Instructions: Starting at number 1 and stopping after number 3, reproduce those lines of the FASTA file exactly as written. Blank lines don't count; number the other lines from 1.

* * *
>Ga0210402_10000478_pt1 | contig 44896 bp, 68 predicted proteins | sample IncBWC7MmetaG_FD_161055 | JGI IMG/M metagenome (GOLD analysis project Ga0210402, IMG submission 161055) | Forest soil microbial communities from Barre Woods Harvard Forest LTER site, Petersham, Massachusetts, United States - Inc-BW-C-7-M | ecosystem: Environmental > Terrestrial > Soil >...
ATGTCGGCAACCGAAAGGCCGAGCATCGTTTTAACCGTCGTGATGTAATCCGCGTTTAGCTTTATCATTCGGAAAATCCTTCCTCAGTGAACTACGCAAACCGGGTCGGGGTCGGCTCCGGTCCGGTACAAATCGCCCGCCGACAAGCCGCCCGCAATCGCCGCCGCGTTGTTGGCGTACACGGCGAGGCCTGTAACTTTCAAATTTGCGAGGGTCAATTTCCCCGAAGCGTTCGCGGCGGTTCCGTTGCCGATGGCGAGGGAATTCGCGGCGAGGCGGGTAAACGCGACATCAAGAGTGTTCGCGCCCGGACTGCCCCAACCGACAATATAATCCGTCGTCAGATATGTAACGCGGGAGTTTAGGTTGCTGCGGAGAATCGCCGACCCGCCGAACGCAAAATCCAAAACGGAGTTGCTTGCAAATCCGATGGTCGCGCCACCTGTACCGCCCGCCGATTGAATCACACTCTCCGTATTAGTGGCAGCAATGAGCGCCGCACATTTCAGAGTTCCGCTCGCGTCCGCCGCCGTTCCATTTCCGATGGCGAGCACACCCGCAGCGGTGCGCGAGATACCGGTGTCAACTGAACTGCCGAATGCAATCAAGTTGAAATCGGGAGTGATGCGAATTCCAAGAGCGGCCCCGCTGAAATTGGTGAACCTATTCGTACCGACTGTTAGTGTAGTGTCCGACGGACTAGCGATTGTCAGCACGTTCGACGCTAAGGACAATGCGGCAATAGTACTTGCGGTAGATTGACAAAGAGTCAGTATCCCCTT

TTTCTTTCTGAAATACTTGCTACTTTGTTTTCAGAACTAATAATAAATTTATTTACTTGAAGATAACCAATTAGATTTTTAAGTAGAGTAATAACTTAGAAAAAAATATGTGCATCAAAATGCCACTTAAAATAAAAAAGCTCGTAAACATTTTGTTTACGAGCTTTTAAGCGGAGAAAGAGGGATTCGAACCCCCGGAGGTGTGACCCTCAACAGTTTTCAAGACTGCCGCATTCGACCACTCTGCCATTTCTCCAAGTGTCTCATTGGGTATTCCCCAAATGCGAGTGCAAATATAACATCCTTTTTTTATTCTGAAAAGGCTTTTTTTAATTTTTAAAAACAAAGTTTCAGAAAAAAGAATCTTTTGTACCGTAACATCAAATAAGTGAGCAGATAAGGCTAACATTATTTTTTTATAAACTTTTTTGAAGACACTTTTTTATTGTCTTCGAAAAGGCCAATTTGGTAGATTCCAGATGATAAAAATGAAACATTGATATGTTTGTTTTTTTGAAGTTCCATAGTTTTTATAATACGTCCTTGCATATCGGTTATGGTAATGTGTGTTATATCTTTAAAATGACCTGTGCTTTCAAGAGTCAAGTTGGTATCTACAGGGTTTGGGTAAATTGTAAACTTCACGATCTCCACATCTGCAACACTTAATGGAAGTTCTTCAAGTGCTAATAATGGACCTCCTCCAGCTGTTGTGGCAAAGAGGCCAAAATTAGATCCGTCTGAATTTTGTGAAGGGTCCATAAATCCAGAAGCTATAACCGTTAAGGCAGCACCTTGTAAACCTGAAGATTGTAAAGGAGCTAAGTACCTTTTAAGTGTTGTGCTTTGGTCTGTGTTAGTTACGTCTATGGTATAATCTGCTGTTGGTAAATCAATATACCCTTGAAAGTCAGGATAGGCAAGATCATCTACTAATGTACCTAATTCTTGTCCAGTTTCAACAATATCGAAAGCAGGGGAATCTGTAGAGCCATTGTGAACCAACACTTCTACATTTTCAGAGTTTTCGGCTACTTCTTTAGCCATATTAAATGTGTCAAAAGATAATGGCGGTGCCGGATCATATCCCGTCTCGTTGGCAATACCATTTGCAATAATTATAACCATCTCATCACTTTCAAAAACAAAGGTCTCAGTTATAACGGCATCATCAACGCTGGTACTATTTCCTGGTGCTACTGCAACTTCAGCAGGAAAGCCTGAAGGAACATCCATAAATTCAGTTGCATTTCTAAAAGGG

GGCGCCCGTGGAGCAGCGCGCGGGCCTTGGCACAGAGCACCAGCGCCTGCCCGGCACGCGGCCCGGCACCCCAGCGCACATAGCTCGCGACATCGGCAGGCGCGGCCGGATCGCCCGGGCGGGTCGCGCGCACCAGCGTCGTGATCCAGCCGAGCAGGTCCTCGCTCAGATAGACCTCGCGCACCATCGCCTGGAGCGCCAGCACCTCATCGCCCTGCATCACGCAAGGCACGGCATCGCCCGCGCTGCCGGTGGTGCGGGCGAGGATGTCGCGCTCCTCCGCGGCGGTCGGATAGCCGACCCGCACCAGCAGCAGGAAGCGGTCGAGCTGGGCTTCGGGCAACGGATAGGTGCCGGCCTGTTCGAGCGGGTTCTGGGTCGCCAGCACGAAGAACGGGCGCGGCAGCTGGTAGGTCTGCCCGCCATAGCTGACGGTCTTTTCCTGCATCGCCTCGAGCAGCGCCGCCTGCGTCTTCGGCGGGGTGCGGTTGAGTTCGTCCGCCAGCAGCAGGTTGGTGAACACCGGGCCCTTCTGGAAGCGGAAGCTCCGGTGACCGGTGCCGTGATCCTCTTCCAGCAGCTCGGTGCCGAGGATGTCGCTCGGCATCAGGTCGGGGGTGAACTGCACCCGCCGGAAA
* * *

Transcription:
>Ga0210402_10000478_pt1 | contig 44896 bp, 68 predicted proteins | sample IncBWC7MmetaG_FD_161055 | JGI IMG/M metagenome (GOLD analysis project Ga0210402, IMG submission 161055) | Forest soil microbial communities from Barre Woods Harvard Forest LTER site, Petersham, Massachusetts, United States - Inc-BW-C-7-M | ecosystem: Environmental > Terrestrial > Soil >...
ATGTCGGCAACCGAAAGGCCGAGCATCGTTTTAACCGTCGTGATGTAATCCGCGTTTAGCTTTATCATTCGGAAAATCCTTCCTCAGTGAACTACGCAAACCGGGTCGGGGTCGGCTCCGGTCCGGTACAAATCGCCCGCCGACAAGCCGCCCGCAATCGCCGCCGCGTTGTTGGCGTACACGGCGAGGCCTGTAACTTTCAAATTTGCGAGGGTCAATTTCCCCGAAGCGTTCGCGGCGGTTCCGTTGCCGATGGCGAGGGAATTCGCGGCGAGGCGGGTAAACGCGACATCAAGAGTGTTCGCGCCCGGACTGCCCCAACCGACAATATAATCCGTCGTCAGATATGTAACGCGGGAGTTTAGGTTGCTGCGGAGAATCGCCGACCCGCCGAACGCAAAATCCAAAACGGAGTTGCTTGCAAATCCGATGGTCGCGCCACCTGTACCGCCCGCCGATTGAATCACACTCTCCGTATTAGTGGCAGCAATGAGCGCCGCACATTTCAGAGTTCCGCTCGCGTCCGCCGCCGTTCCATTTCCGATGGCGAGCACACCCGCAGCGGTGCGCGAGATACCGGTGTCAACTGAACTGCCGAATGCAATCAAGTTGAAATCGGGAGTGATGCGAATTCCAAGAGCGGCCCCGCTGAAATTGGTGAACCTATTCGTACCGACTGTTAGTGTAGTGTCCGACGGACTAGCGATTGTCAGCACGTTCGACGCTAAGGACAATGCGGCAATAGTACTTGCGGTAGATTGACAAAGAGTCAGTATCCCCTT

TTTCTTTCTGAAATACTTGCTACTTTGTTTTCAGAACTAATAATAAATTTATTTACTTGAAGATAACCAATTAGATTTTTAAGTAGAGTAATAACTTAGAAAAAAATATGTGCATCAAAATGCCACTTAAAATAAAAAAGCTCGTAAACATTTTGTTTACGAGCTTTTAAGCGGAGAAAGAGGGATTCGAACCCCCGGAGGTGTGACCCTCAACAGTTTTCAAGACTGCCGCATTCGACCACTCTGCCATTTCTCCAAGTGTCTCATTGGGTATTCCCCAAATGCGAGTGCAAATATAACATCCTTTTTTTATTCTGAAAAGGCTTTTTTTAATTTTTAAAAACAAAGTTTCAGAAAAAAGAATCTTTTGTACCGTAACATCAAATAAGTGAGCAGATAAGGCTAACATTATTTTTTTATAAACTTTTTTGAAGACACTTTTTTATTGTCTTCGAAAAGGCCAATTTGGTAGATTCCAGATGATAAAAATGAAACATTGATATGTTTGTTTTTTTGAAGTTCCATAGTTTTTATAATACGTCCTTGCATATCGGTTATGGTAATGTGTGTTATATCTTTAAAATGACCTGTGCTTTCAAGAGTCAAGTTGGTATCTACAGGGTTTGGGTAAATTGTAAACTTCACGATCTCCACATCTGCAACACTTAATGGAAGTTCTTCAAGTGCTAATAATGGACCTCCTCCAGCTGTTGTGGCAAAGAGGCCAAAATTAGATCCGTCTGAATTTTGTGAAGGGTCCATAAATCCAGAAGCTATAACCGTTAAGGCAGCACCTTGTAAACCTGAAGATTGTAAAGGAGCTAAGTACCTTTTAAGTGTTGTGCTTTGGTCTGTGTTAGTTACGTCTATGGTATAATCTGCTGTTGGTAAATCAATATACCCTTGAAAGTCAGGATAGGCAAGATCATCTACTAATGTACCTAATTCTTGTCCAGTTTCAACAATATCGAAAGCAGGGGAATCTGTAGAGCCATTGTGAACCAACACTTCTACATTTTCAGAGTTTTCGGCTACTTCTTTAGCCATATTAAATGTGTCAAAAGATAATGGCGGTGCCGGATCATATCCCGTCTCGTTGGCAATACCATTTGCAATAATTATAACCATCTCATCACTTTCAAAAACAAAGGTCTCAGTTATAACGGCATCATCAACGCTGGTACTATTTCCTGGTGCTACTGCAACTTCAGCAGGAAAGCCTGAAGGAACATCCATAAATTCAGTTGCATTTCTAAAAGGG